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did, the exhibition of a spiritual and immortal nature. If he had appeared in an angel's garb, and with an angel's wings, I could not have evidence that he belonged to another and imperishable world, so strong as that which presents itself not to my eye but to my soul-my consciousness-in his moral lineaments. In his spiritual truth and greatness I behold an unearthly halo, the living light of eternity; and as I discern and feel that, I feel and know myself to be possessed of a like immortal nature. So that it is not by the bare fact of his resurrection that I am convinced of another and unending existence. His resurrection, as it is a part and a prominent part of the grand spiritual manifestation, has its office in revealing the eternal world. But the primary purpose of his rising from the dead, as he himself more than once declared, was, like a sign from Heaven, to vindicate his authority. His authority it did establish gloriously, so far at least as his immediate followers were concerned. Although they continued to cherish the Jewish hope of an outward kingdom, still his death and resurrection wrought with them to induce them to postpone that fond hope, and though they never appear to have relinquished it altogether, yet it gave way in their minds to the authority of him who had given such glorious attestations of the divinity of his mission and office.

I do not intend to dwell upon his ascension, because there is no language in any of the Four Gospels, that necessarily implies that he ascended visibly. Matthew and John do not say a word about his final




disappearance. Mark says,

so then, after the Lord had spoken unto them, he was received up into heaven, and sat on the right hand of God." We might with as much reason infer from this language that they saw him seated on the right hand of God as that they saw him received up into heaven. When he bade them farewell, they concluded of course that he had gone to heaven, and that he was placed at the right hand of the eternal throne, and they express themselves agreeably to this impression. And so Luke says, "and it came to pass while he blessed them, he was parted from them and carried up into heaven." That he was separated from them is clear. They would so naturally conclude that he was carried up to heaven, that we cannot determine from this language whether they mean to say that they saw him carried up, or whether it was only their inference. I can only say that I am deeply struck with the silence of these accounts as to the mode in which Jesus came and went on the various occasions on which he presented himself to his disciples. That he did appear again and again to different individuals, and to large numbers, they fearlessly declare. They are not deterred from stating the fact of his appearance at different times by any apprehension of the doubts that might be started as to the manner in which he appeared and disappeared. If they were conscious of any difficulty on this point, they still do not hesitate to say that he did appear. But I imagine they were unconscious of difficulty. When he was present, they were too much filled with awe, too tremblingly impressed, too anxious to catch every word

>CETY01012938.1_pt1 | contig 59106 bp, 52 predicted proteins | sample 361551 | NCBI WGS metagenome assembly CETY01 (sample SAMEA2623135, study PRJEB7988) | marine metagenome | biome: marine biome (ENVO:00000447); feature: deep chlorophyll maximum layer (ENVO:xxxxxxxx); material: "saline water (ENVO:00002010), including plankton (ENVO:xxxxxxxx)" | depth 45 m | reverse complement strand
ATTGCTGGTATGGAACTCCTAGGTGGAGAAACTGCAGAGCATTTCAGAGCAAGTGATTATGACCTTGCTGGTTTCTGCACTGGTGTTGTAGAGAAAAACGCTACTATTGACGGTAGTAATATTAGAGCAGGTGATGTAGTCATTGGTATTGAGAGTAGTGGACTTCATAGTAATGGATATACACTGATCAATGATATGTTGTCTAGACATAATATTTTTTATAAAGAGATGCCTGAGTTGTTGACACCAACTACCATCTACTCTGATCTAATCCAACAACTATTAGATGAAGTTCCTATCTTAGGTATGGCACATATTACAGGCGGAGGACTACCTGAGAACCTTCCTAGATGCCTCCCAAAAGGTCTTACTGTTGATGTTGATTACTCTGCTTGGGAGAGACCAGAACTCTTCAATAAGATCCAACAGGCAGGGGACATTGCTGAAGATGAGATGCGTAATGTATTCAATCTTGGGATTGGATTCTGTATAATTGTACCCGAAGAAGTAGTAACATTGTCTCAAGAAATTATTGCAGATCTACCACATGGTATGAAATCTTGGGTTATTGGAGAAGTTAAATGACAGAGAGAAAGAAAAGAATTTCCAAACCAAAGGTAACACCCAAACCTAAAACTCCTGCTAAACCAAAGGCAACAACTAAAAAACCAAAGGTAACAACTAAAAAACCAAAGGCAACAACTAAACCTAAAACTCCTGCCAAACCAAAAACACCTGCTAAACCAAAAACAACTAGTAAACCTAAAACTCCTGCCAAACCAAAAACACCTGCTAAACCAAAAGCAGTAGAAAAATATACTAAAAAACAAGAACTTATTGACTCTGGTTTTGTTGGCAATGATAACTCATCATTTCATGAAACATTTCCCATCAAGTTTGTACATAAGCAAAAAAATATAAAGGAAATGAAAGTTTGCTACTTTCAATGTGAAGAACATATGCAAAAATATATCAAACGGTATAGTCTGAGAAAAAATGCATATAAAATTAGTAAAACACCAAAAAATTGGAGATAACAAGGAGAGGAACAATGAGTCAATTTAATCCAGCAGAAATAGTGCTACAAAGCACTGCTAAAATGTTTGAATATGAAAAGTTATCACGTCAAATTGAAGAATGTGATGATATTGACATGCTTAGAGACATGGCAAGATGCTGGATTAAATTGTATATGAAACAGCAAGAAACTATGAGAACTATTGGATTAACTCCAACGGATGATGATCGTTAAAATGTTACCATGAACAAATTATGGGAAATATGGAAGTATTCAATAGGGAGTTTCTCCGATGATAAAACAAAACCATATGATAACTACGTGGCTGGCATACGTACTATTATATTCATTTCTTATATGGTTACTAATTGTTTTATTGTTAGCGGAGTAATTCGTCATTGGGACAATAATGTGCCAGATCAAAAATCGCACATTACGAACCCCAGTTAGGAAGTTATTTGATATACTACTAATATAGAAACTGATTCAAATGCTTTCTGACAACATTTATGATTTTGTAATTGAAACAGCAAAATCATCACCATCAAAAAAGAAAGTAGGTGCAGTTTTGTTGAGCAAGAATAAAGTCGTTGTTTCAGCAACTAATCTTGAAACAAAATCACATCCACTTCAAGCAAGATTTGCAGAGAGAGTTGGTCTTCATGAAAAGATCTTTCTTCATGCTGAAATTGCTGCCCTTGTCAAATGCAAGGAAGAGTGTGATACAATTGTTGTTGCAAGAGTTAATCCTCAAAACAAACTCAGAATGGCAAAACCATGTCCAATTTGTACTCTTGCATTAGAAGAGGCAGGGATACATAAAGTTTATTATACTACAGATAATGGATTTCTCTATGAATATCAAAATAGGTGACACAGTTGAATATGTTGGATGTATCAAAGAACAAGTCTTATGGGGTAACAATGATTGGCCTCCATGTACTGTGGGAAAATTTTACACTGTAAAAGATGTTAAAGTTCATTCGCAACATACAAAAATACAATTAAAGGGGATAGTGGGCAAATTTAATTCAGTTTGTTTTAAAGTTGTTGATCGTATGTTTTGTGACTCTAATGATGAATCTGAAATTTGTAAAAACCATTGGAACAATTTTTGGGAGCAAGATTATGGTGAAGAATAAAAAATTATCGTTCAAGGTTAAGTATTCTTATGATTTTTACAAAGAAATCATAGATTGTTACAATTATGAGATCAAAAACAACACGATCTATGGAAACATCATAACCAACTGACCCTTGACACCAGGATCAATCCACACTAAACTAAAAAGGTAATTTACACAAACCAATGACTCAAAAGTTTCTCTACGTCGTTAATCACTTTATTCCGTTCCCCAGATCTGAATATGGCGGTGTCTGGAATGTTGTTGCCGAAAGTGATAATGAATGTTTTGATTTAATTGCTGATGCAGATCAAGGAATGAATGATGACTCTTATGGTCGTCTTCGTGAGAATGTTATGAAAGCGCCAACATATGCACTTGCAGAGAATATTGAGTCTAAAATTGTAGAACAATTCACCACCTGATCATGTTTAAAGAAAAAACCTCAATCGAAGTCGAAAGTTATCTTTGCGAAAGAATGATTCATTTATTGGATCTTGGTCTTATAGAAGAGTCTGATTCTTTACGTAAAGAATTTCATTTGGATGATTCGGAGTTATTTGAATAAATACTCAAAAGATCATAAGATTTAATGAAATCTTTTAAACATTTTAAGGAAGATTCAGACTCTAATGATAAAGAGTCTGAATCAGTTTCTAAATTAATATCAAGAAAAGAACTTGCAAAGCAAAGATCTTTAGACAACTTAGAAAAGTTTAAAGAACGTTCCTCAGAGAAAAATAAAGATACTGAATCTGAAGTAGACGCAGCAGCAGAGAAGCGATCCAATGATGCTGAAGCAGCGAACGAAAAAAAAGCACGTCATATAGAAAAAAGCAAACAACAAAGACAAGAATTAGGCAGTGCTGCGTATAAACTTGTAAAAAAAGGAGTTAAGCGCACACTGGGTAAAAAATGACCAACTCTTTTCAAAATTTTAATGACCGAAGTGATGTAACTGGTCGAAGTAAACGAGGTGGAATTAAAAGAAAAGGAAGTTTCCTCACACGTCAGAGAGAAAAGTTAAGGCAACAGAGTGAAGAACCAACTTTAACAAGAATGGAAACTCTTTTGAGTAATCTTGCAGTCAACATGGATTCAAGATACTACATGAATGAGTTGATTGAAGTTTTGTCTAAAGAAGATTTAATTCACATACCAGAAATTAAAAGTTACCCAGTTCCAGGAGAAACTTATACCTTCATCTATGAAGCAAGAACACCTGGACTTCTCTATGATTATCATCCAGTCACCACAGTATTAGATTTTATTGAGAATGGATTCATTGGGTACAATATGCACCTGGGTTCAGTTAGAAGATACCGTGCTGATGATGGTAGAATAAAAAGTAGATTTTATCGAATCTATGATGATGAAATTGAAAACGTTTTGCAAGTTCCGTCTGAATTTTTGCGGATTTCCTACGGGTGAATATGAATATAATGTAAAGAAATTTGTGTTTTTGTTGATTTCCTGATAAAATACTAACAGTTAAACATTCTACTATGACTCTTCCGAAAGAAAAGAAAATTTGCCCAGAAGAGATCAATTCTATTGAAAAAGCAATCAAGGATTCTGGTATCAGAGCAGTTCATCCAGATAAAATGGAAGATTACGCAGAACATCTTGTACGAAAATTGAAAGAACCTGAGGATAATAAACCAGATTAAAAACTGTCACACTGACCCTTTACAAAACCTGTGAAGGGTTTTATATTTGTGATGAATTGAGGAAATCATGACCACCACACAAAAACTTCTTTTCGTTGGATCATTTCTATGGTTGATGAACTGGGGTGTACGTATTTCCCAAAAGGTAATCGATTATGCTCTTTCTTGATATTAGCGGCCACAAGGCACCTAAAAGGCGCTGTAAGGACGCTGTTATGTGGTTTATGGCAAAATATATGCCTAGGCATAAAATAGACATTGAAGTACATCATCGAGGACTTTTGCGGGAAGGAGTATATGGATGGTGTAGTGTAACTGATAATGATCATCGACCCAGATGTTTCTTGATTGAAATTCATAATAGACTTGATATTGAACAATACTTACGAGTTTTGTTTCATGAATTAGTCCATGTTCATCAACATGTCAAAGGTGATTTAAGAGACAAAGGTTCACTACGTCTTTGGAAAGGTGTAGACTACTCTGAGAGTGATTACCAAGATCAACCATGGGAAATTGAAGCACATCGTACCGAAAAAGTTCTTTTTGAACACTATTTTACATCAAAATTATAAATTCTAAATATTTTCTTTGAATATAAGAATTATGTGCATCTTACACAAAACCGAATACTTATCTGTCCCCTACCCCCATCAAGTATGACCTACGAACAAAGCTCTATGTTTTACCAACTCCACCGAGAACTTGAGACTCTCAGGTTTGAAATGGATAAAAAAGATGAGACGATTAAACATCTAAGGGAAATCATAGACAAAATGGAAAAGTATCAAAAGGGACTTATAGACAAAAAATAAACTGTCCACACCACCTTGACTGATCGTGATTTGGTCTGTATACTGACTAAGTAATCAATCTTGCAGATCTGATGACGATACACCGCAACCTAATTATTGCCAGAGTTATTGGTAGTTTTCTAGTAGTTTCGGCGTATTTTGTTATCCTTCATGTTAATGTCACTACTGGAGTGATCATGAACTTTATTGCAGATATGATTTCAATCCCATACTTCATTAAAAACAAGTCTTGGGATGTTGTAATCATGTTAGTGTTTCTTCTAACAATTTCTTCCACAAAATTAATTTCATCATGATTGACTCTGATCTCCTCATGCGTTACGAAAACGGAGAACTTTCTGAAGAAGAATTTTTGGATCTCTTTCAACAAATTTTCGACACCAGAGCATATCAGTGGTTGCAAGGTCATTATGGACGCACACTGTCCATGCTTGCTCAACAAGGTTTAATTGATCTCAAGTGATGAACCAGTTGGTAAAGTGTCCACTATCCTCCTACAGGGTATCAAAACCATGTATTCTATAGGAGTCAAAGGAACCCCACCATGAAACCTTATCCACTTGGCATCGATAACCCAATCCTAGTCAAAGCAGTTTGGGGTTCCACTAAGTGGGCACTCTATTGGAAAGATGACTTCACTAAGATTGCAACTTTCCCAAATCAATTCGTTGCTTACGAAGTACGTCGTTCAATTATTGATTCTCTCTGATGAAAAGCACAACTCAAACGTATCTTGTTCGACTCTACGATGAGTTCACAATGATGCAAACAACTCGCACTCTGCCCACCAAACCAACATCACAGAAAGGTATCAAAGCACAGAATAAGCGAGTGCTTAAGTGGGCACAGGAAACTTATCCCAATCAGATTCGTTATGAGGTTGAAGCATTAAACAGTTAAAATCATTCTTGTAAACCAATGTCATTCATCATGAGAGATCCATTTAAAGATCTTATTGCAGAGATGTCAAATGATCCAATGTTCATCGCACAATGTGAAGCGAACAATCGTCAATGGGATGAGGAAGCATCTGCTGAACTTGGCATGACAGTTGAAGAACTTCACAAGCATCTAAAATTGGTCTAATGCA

that fell from his lips, to speculate about the way in which he came and went. There is to my mind a sublimity in the darkness which wraps the close of this history, analogous to what we perceive in the of Providence and nature.




"If thou ask to what height man has carried it in this matter, look on our divinest symbol; on Jesus of Nazareth, and his life, and his biography, and what followed therefrom. Higher has the human thought not yet reached. This is Christianity and Christendom; a symbol of quite perennial, infinite character ; whose significance will ever demand to be anew inquired into, and anew made manifest."

In works upon the Evidences of Christianity, the question commonly discussed concerning the Four Gospels is, 'were they written by the persons whose names they bear?' as if the settlement of this point were the strongest possible confirmation of our faith. But, I confess, all that I can learn of Matthew, Mark, Luke, and John, does not give me so lively a confidence in the authors of these histories as is created in me by the histories themselves. To say merely that they are honest and impartial, appears to me most inadequate praise. By studying them in the manner which I have now attempted, I find my conceptions of the honest, the true, the candid, en